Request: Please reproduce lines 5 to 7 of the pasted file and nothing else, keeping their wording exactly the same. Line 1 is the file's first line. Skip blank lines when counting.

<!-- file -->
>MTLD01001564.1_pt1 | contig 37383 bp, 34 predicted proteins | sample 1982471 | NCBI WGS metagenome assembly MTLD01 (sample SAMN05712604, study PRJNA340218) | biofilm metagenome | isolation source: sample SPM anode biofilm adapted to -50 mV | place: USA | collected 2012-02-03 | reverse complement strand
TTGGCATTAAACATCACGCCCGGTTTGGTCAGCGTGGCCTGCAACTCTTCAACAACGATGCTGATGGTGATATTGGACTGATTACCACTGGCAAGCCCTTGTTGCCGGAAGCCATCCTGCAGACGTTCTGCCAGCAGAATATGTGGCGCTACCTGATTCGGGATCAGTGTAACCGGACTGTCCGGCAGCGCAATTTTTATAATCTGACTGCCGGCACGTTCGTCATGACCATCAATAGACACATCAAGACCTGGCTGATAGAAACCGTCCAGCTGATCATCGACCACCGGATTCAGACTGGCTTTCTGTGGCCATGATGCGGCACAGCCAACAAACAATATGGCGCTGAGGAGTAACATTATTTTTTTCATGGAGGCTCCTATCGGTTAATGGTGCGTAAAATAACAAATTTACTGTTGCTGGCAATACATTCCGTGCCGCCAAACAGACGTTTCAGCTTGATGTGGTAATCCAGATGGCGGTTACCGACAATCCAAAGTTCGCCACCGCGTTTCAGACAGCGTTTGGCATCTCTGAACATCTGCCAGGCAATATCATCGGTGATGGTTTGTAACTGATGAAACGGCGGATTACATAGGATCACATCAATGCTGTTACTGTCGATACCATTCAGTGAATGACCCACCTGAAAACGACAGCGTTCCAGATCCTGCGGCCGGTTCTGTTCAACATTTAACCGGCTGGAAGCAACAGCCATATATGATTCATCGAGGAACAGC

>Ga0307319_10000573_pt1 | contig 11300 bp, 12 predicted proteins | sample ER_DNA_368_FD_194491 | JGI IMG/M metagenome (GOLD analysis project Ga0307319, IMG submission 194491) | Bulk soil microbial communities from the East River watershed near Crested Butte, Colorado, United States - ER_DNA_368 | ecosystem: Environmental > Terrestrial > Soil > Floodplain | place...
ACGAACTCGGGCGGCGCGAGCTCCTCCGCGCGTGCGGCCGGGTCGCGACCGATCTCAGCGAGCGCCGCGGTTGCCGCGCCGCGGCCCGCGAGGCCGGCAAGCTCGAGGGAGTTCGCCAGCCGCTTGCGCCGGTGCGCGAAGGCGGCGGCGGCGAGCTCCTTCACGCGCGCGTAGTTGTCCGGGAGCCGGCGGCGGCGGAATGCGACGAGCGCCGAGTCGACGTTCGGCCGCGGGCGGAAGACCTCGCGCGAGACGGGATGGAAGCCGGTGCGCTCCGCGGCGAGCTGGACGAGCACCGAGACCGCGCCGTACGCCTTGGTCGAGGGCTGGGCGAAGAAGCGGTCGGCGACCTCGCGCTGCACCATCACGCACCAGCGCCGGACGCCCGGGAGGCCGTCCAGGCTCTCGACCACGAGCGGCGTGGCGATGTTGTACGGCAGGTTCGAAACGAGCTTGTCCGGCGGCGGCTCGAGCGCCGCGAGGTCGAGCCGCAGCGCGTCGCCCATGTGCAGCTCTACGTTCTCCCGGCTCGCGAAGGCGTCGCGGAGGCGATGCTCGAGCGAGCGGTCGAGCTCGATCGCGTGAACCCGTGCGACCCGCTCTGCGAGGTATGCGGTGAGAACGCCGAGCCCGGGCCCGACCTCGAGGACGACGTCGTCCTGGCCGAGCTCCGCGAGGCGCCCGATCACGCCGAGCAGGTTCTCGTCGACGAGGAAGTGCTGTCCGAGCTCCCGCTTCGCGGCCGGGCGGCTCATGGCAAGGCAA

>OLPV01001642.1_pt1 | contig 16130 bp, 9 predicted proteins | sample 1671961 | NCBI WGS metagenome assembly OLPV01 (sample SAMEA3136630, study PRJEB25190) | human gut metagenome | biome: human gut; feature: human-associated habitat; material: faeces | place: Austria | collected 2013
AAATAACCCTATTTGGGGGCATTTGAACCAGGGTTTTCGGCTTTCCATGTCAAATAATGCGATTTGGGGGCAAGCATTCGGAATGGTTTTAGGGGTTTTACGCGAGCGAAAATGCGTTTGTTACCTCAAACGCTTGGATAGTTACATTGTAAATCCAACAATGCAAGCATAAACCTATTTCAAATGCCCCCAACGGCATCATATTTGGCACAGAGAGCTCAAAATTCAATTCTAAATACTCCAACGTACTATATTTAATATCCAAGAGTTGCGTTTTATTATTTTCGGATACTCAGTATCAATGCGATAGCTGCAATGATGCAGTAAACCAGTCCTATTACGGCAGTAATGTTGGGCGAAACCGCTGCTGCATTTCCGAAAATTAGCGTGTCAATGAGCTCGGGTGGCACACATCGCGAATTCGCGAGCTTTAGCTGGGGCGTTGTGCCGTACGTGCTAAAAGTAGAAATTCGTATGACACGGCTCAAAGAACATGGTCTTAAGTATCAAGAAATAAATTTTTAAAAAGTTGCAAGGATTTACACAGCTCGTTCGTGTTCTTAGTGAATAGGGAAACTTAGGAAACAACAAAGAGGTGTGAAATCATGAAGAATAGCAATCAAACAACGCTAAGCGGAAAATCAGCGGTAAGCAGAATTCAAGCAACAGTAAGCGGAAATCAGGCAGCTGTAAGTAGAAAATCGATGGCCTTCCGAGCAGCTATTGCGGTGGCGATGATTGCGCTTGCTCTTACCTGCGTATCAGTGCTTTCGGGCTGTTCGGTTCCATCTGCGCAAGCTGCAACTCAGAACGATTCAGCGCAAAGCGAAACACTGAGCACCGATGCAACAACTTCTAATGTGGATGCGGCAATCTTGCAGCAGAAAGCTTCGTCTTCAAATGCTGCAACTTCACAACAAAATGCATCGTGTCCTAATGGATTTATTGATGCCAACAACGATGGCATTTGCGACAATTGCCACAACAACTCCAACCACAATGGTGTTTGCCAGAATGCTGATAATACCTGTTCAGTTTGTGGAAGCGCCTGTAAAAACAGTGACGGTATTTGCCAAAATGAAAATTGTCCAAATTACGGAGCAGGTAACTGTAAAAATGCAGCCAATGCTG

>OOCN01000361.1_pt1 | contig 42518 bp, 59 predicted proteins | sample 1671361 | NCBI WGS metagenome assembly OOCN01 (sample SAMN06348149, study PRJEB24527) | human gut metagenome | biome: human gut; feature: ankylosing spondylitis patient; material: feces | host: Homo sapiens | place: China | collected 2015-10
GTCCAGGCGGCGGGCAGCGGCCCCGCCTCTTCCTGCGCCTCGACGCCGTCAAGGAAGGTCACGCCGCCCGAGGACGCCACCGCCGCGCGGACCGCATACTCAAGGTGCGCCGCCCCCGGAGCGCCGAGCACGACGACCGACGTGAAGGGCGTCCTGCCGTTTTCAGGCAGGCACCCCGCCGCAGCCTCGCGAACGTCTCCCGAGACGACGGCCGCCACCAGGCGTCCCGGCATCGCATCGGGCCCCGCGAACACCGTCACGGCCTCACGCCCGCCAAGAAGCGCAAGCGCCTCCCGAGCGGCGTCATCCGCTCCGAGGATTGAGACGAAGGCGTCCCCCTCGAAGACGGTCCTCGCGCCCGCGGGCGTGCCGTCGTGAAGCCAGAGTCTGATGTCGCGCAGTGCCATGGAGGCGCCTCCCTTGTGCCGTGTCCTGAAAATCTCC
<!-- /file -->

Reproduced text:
>OLPV01001642.1_pt1 | contig 16130 bp, 9 predicted proteins | sample 1671961 | NCBI WGS metagenome assembly OLPV01 (sample SAMEA3136630, study PRJEB25190) | human gut metagenome | biome: human gut; feature: human-associated habitat; material: faeces | place: Austria | collected 2013
AAATAACCCTATTTGGGGGCATTTGAACCAGGGTTTTCGGCTTTCCATGTCAAATAATGCGATTTGGGGGCAAGCATTCGGAATGGTTTTAGGGGTTTTACGCGAGCGAAAATGCGTTTGTTACCTCAAACGCTTGGATAGTTACATTGTAAATCCAACAATGCAAGCATAAACCTATTTCAAATGCCCCCAACGGCATCATATTTGGCACAGAGAGCTCAAAATTCAATTCTAAATACTCCAACGTACTATATTTAATATCCAAGAGTTGCGTTTTATTATTTTCGGATACTCAGTATCAATGCGATAGCTGCAATGATGCAGTAAACCAGTCCTATTACGGCAGTAATGTTGGGCGAAACCGCTGCTGCATTTCCGAAAATTAGCGTGTCAATGAGCTCGGGTGGCACACATCGCGAATTCGCGAGCTTTAGCTGGGGCGTTGTGCCGTACGTGCTAAAAGTAGAAATTCGTATGACACGGCTCAAAGAACATGGTCTTAAGTATCAAGAAATAAATTTTTAAAAAGTTGCAAGGATTTACACAGCTCGTTCGTGTTCTTAGTGAATAGGGAAACTTAGGAAACAACAAAGAGGTGTGAAATCATGAAGAATAGCAATCAAACAACGCTAAGCGGAAAATCAGCGGTAAGCAGAATTCAAGCAACAGTAAGCGGAAATCAGGCAGCTGTAAGTAGAAAATCGATGGCCTTCCGAGCAGCTATTGCGGTGGCGATGATTGCGCTTGCTCTTACCTGCGTATCAGTGCTTTCGGGCTGTTCGGTTCCATCTGCGCAAGCTGCAACTCAGAACGATTCAGCGCAAAGCGAAACACTGAGCACCGATGCAACAACTTCTAATGTGGATGCGGCAATCTTGCAGCAGAAAGCTTCGTCTTCAAATGCTGCAACTTCACAACAAAATGCATCGTGTCCTAATGGATTTATTGATGCCAACAACGATGGCATTTGCGACAATTGCCACAACAACTCCAACCACAATGGTGTTTGCCAGAATGCTGATAATACCTGTTCAGTTTGTGGAAGCGCCTGTAAAAACAGTGACGGTATTTGCCAAAATGAAAATTGTCCAAATTACGGAGCAGGTAACTGTAAAAATGCAGCCAATGCTG

>OOCN01000361.1_pt1 | contig 42518 bp, 59 predicted proteins | sample 1671361 | NCBI WGS metagenome assembly OOCN01 (sample SAMN06348149, study PRJEB24527) | human gut metagenome | biome: human gut; feature: ankylosing spondylitis patient; material: feces | host: Homo sapiens | place: China | collected 2015-10